Making patients partners

“Why do we have a Patient Advisory Board [for the Movement Disorders Clinic] at Toronto Western Hospital?” asks Hugh Johnston in his opening remarks of the spring edition of the Movement Disorders Speaker Series. “These are the world leaders in movement disorders – what do they need to know from a bunch of patients and family members?”

Hugh is a retired Chartered Professional Accountant, and is also a patient at the Edmond J. Safra Program in Parkinson’s Disease and the Morton and Gloria Shulman Movement Disorders Clinic at University Health Network (UHN). Since July 2019, he has dedicated his time and effort volunteering as the Chair of the Patient Advisory Board (PAB). After posing this question, he smiles into the camera and dives into the accomplishments and future goals of the PAB alongside co-Chair Soania Mathur (MD) and Gordon Myers, Chair of the Communications Committee. This Speaker Series, held on Wednesday, April 14, 2021, coincides with Parkinson’s Awareness Month, and was streamed online to 80 attendees from the comfort and safety of their own homes.

Throughout the event, the three board members shared their personal experiences living with Parkinson’s disease, their roles within the PAB, and answered questions in a moderated Q&A. The PAB was founded by Dr. Sarah Lidstone, neurologist and director of UHN’s Integrated Movement Disorders Program, Dr. Naomi Visanji, senior researcher at the Krembil Brain Institute and Dr. Anthony Lang . Since its inception, the PAB has represented the lived experience of patients, working in close partnership with faculty and clinicians at the Movement Disorders Clinic. They help neurologists alter the course of treatments and therapies, and co-design integrated care for people with movement disorders.

The PAB’s overall goals are to provide advice to improve the quality of research, communications, and the patient experience within the Clinic, and redefine how healthcare professionals and patients communicate with each other. Despite the challenges of COVID-19, they have celebrated many milestones this year, including the launch of a digital newsletter, a Facebook group for patients, a research recruitment process review and the creation of patient friendly resources. They are in the process of developing an improved Clinic website and have many other projects in store.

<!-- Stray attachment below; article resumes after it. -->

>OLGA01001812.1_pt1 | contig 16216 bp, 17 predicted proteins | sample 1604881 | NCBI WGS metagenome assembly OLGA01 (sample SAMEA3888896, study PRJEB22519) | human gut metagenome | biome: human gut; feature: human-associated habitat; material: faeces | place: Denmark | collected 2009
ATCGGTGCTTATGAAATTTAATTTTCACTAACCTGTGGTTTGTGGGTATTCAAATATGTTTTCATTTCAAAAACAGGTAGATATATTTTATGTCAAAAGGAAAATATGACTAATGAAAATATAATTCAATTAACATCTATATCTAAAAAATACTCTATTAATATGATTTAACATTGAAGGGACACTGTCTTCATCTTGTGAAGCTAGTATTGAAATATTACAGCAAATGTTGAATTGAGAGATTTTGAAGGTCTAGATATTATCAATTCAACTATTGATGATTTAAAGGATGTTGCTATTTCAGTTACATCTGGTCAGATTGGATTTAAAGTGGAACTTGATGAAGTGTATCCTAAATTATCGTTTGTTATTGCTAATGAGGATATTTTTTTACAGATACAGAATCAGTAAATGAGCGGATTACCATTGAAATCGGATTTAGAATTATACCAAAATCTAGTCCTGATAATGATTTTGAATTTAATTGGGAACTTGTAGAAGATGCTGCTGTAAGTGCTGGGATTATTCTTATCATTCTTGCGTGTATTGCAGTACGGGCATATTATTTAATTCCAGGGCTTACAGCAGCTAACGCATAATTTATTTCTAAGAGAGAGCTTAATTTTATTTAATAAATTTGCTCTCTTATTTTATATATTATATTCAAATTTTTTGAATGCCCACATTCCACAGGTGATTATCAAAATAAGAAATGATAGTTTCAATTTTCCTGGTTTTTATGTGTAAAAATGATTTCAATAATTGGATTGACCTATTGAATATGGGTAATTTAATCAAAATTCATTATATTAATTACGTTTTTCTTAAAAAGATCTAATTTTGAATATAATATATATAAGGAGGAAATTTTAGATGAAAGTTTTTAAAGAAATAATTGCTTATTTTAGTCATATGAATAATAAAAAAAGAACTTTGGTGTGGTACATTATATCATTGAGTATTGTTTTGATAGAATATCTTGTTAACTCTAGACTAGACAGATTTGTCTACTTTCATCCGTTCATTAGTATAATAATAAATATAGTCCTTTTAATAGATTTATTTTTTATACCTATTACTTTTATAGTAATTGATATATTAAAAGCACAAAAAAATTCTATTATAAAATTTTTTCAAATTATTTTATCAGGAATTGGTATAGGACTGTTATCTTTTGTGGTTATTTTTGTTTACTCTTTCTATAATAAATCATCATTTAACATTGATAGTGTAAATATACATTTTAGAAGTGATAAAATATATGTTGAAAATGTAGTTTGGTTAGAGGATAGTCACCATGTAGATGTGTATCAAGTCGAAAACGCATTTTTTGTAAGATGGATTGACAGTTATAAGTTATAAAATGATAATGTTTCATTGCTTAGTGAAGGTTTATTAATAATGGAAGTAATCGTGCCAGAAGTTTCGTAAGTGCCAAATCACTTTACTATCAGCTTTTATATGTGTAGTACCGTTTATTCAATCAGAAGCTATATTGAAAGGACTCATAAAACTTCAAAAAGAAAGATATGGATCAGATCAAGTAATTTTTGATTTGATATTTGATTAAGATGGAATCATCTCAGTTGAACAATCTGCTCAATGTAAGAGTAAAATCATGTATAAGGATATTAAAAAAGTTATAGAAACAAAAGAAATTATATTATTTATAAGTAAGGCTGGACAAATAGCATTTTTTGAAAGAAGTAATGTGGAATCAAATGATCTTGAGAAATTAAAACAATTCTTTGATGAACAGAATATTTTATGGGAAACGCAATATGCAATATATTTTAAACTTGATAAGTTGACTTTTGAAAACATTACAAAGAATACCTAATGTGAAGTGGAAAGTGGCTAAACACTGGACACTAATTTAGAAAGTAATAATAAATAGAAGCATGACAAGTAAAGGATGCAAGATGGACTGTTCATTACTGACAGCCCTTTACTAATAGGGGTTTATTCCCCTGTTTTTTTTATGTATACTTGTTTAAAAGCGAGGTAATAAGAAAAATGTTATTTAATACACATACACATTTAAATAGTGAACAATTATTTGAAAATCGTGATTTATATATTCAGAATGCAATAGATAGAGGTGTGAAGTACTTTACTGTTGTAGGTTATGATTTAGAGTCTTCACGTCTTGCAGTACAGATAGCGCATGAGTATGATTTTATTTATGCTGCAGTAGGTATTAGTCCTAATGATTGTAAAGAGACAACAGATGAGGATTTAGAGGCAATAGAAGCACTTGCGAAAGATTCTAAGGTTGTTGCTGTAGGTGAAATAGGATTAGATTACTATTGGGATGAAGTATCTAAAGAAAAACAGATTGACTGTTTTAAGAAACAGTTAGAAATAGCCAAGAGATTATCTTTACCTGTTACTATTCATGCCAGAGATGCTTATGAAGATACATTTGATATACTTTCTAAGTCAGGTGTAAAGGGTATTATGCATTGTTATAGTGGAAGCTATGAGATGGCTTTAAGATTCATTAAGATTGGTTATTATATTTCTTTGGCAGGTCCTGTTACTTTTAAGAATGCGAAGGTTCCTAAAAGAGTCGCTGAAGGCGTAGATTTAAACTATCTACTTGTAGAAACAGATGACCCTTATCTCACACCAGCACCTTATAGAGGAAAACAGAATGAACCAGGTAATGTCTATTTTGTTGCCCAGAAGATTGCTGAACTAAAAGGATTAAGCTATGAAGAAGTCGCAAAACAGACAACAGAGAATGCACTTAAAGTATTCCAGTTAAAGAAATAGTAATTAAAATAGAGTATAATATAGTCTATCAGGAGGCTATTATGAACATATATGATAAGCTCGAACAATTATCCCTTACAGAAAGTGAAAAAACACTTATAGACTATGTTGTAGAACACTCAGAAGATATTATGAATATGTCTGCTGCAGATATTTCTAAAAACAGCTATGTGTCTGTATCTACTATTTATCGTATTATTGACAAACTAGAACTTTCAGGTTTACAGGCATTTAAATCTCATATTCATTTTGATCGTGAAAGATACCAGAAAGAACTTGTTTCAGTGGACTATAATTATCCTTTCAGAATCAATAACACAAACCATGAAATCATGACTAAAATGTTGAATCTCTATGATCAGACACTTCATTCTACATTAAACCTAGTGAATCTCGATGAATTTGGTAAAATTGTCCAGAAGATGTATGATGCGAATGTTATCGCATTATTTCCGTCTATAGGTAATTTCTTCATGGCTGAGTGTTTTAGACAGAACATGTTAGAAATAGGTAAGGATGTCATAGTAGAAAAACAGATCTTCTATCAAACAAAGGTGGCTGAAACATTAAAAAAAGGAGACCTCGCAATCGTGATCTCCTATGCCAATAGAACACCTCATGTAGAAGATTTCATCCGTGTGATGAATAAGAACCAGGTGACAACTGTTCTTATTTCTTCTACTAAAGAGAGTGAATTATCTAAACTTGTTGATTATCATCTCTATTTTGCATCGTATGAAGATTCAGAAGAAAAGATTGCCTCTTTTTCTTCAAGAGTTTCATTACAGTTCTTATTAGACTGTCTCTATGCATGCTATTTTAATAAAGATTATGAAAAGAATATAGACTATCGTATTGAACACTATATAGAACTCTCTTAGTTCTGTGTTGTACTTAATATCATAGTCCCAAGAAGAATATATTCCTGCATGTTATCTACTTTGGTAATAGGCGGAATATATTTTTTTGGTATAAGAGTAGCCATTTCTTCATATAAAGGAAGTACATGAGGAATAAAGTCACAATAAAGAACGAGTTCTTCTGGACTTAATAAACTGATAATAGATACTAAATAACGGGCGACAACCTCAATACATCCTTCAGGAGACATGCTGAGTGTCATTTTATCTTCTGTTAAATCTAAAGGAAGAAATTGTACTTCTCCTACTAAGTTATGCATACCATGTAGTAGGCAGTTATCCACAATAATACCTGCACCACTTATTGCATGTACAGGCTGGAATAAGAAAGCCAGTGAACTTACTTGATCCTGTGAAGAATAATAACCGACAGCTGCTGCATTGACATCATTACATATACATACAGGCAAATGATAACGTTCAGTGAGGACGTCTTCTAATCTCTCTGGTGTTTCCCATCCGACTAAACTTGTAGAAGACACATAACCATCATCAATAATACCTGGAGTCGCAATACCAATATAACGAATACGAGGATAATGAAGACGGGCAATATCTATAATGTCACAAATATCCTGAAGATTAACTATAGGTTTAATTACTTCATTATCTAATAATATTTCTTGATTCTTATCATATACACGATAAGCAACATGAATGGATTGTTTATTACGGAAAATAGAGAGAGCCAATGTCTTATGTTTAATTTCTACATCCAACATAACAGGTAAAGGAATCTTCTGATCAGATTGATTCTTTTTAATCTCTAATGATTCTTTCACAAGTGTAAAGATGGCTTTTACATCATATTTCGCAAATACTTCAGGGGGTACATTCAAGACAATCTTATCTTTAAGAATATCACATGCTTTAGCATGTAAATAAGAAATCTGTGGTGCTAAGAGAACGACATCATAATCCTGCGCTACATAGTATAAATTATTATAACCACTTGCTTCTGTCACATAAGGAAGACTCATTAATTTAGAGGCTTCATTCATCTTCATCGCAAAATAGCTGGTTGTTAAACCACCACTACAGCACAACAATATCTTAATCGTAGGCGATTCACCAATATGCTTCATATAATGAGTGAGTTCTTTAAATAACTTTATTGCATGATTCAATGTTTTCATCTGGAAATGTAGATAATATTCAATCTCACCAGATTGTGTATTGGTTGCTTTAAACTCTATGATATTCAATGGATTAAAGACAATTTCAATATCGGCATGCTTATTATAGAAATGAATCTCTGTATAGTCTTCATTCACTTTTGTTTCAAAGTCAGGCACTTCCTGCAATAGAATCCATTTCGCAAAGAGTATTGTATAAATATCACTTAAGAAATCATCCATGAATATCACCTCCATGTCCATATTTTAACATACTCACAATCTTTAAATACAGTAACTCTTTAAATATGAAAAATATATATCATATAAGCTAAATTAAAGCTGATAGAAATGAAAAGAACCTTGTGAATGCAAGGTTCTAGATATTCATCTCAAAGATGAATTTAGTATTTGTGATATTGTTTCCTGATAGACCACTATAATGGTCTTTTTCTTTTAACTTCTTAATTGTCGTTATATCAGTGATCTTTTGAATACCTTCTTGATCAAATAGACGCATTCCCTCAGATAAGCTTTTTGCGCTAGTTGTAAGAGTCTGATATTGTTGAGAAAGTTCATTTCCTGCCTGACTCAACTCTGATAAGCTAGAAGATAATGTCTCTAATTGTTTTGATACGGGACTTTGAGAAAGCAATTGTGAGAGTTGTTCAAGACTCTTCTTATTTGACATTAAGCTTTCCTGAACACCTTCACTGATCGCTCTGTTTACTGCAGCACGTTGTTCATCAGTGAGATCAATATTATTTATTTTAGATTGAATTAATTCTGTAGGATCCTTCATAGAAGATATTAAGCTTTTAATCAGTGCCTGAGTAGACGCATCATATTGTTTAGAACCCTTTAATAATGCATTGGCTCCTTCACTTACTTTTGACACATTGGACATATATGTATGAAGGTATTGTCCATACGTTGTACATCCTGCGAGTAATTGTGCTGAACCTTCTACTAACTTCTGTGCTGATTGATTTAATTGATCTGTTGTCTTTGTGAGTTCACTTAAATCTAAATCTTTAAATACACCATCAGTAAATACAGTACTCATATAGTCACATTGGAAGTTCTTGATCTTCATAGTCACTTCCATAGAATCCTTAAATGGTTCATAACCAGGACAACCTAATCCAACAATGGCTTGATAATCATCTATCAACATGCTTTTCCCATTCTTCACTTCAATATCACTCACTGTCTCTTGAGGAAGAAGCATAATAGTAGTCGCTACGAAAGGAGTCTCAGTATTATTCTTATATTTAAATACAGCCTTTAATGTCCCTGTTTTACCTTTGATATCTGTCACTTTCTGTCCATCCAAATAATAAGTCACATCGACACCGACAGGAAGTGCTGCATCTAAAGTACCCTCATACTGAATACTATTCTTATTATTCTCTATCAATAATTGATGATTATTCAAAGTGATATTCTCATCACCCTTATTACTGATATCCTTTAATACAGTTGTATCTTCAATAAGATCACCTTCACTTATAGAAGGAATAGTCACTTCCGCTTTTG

Currently, the board is looking for new PAB ambassadors, who will work on clinical innovation, research recruitment and experience, or communications and education. Voices from diverse groups with a range of different movement disorders are needed to engage in important conversations with staff members from the Clinic. If you are a patient and want to get involved, talk to your doctor.

“This is not a patient advisory board that we’ve seen in our experience,” remarks Hugh. “This is unique, and we are so humbly appreciative of the opportunity to provide our input.”

“Staff are so willing to learn,” adds Soania. “That’s what’s so tremendous about this collaboration.”

The next virtual Movement Disorders Speaker Series is scheduled for the fall of 2021. Please contact us to learn more.

This session of the Movement Disorders Speaker Series was made possible through the generosity of Fraser Berrill. 

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